cmw's user avatar
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11 votes

Is "necesse" an adjective or an adverb

Lewis & Short, Gaffiot, Georges and Forcellini agree that it is an adjective. Oxford appears to be alone with its opinion that it is an adverb, and I wonder if the entry itself has anything to say ...
Sebastian Koppehel's user avatar
11 votes
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Why is there no case agreement between "magni" and "poetae"?

There is agreement, in fact! Both of these words are masculine genitive singular. The trick is that poēta is a masculine noun, despite being in the first declension. So the genitive singular is -ae, ...
Draconis's user avatar
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10 votes
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Are there many irregular adjectives for the Latin comparison?

Let me mention some things to complement your and TKR's lists. First, the adjectives iuvenis and senex have the irregular comparatives iunior and senior. These comparatives are rarely (if ever) used ...
Joonas Ilmavirta's user avatar
10 votes
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Nominalized adjective in Latin?

Latin doesn't need any changes at all. Since there are no definite articles, there's no need for anything but using the adjective substantively. The only requirement is following normal grammar rules ...
cmw's user avatar
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10 votes

What did "actuālis" actually mean in Latin?

Per Lewis & Short: actŭālis , e, adj. id., I. active, practical, Macr. Somn. Scip. 2, 17.—Adv.: ac-tŭālĭter , actively, Myth. Vatic. vol. 3, p. 181 ed. Bod. So it wasn't particularly close ...
Peter Taylor's user avatar
10 votes

Noun adjuncts in Latin

The typical choice in Latin is to derive an adjective from the noun. I would translate "chicken soup" as ius gallinaceum. Deriving adjectives is nontrivial but inevitable. A genitive is a good second ...
Joonas Ilmavirta's user avatar
10 votes
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Origin of "lunatĭcus"

According to the Italian Wiktionary entry for the Italian word lunatico, lunaticus is actually a Late Latin expression and, in particular, a calque of the Greek σεληνιακός, seleniakos, and ...
Vincenzo Oliva's user avatar
10 votes

Is it grammatically correct to attributively use nominative forms of nouns in New Latin?

It's valid even in Classical Latin, in fact! Generally, it's fine to put two nouns together in the nominative (or, rather, in the same case) when one of them gives the general category of a thing and ...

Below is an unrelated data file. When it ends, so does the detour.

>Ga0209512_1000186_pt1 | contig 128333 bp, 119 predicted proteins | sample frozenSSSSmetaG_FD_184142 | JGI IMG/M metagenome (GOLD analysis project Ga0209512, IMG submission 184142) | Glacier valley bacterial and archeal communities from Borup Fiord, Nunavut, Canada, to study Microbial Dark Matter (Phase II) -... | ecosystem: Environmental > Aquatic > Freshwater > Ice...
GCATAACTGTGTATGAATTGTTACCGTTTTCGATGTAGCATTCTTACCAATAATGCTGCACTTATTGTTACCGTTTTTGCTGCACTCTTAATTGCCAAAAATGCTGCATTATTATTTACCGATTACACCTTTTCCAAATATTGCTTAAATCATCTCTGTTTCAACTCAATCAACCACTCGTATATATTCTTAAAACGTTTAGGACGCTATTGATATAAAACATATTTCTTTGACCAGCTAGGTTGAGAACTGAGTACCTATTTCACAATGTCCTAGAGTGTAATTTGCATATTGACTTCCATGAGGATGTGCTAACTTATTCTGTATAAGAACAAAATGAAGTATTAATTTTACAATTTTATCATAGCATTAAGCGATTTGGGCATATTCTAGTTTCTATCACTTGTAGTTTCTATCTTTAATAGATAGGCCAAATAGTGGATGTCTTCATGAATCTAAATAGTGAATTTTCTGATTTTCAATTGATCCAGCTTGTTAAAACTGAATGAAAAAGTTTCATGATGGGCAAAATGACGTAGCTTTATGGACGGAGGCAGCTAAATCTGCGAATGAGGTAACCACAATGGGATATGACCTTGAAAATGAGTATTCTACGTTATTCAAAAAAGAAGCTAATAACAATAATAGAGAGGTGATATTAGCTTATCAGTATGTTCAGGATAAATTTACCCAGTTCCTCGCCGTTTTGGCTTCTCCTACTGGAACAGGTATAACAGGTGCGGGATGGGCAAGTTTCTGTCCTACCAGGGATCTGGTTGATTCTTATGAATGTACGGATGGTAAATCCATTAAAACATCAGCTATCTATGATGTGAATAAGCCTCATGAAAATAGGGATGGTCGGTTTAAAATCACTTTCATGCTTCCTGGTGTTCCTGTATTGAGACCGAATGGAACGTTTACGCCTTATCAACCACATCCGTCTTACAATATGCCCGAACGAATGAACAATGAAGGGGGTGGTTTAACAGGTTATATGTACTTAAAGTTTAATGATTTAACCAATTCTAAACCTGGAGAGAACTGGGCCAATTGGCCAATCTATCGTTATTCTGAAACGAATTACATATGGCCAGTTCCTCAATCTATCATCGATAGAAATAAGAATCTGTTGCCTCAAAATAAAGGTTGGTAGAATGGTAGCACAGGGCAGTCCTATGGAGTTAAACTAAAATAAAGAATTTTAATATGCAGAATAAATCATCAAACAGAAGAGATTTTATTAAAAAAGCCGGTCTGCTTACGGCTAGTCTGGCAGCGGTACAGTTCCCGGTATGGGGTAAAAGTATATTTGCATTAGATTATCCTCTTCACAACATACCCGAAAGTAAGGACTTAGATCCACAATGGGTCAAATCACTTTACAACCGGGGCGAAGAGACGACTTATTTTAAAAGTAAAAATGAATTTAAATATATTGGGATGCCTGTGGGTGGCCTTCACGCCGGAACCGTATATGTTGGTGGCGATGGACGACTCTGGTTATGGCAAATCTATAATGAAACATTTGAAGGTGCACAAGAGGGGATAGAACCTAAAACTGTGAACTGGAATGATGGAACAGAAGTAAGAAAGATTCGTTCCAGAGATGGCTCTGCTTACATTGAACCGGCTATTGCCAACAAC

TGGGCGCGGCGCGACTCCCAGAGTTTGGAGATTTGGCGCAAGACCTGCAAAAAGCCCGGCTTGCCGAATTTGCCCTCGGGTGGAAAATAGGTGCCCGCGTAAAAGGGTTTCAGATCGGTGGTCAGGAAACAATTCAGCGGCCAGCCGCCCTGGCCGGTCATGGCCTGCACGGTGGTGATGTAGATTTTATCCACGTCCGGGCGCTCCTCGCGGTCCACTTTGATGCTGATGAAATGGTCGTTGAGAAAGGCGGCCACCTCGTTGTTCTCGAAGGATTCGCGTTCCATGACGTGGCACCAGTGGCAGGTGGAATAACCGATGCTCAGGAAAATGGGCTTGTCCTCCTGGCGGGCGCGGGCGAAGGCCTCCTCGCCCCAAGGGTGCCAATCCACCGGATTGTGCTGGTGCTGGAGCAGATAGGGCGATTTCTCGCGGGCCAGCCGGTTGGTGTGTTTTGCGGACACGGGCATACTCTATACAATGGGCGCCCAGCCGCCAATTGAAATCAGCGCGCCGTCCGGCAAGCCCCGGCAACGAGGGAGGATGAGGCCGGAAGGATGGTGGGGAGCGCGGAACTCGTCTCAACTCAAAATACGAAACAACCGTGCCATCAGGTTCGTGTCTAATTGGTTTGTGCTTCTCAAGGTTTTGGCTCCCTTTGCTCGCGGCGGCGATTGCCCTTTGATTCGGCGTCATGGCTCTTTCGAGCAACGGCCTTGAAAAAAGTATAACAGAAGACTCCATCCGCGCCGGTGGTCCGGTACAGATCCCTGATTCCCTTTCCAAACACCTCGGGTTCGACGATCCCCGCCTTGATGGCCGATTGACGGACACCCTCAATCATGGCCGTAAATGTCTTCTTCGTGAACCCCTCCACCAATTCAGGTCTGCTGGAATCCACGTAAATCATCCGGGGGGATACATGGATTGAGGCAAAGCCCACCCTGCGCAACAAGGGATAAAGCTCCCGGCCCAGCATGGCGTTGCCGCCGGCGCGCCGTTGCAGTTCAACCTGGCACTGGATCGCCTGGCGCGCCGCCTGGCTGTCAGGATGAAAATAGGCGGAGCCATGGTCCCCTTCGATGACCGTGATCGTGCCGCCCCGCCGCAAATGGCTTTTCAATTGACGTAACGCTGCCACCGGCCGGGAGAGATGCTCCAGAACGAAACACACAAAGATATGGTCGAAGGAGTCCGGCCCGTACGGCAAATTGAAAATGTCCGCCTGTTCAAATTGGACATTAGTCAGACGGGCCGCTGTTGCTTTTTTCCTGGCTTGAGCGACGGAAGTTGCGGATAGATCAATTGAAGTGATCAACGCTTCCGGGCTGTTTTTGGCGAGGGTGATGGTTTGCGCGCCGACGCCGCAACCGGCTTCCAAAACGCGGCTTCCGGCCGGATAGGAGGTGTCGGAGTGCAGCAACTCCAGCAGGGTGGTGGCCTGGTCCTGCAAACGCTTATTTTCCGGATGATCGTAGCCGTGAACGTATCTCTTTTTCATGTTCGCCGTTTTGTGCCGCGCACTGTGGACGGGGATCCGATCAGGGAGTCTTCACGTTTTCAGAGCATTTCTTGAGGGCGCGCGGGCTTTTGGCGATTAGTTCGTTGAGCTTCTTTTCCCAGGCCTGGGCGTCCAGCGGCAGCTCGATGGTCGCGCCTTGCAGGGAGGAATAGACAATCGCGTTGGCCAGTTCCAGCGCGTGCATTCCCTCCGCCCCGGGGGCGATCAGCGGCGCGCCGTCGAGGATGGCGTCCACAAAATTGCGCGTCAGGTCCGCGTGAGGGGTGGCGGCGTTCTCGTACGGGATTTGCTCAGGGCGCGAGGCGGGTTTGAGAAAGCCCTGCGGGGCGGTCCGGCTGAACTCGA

Draconis's user avatar
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9 votes
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What is the Nominative of 'uniuscuiusque'?

Yes, it's unusquisque. Both parts unus and quis are declined, always in the same case. It is a compound pronoun meaning 'each single one'.
Tom Cotton's user avatar
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9 votes

Are there many irregular adjectives for the Latin comparison?

Allen and Greenough list three more, but they are rare: nequam, nequior, nequissimus "worthless" frugi, frugalior, frugalissimus "useful" dexter, dexterior, dextimus "on the right, handy"
TKR's user avatar
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9 votes

Meaning of *iuvenis*

From Lewis and Short: Subst.: jŭvĕnis, is, comm., one who is in the flower of his or her age (mostly of persons older than adolescentes and younger than seniores, i.e. between twenty and forty ...
Draconis's user avatar
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9 votes
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Why νώ (rather than νῶ) from νόω? (Greek)

Philomen Probert (Wolfson College, Oxford) writes that "[A] nominative/accusative dual ending in ω always has an acute, never a circumflex, if accented on the final syllable, regardless of ...
Alex B.'s user avatar
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9 votes

What did "actuālis" actually mean in Latin?

In philosophy and theology there is a core distinction between potentiality and actuality. This distinction is originally from Greek philosophy, but can also found in medieval Christian theology (e.g. ...
luchonacho's user avatar
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9 votes
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Noun adjuncts in Latin

Latin doesn't really form noun phrases in the same way that English does, by stringing together a collection of modifying nouns before the original noun. To a Roman, the phrase pullus iūs would have ...
Ethan Bierlein's user avatar
8 votes
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Quo modo Latine redditur "fool proof"?

Ne perderetur quomodo sensus communicetur voce anglica foolproof, dicerem aliquid et(iam) stultis idoneum esse. Hoc et vel etiam addo, nam mea sententia foolproof recte dici potest anglice alteris ...
brianpck's user avatar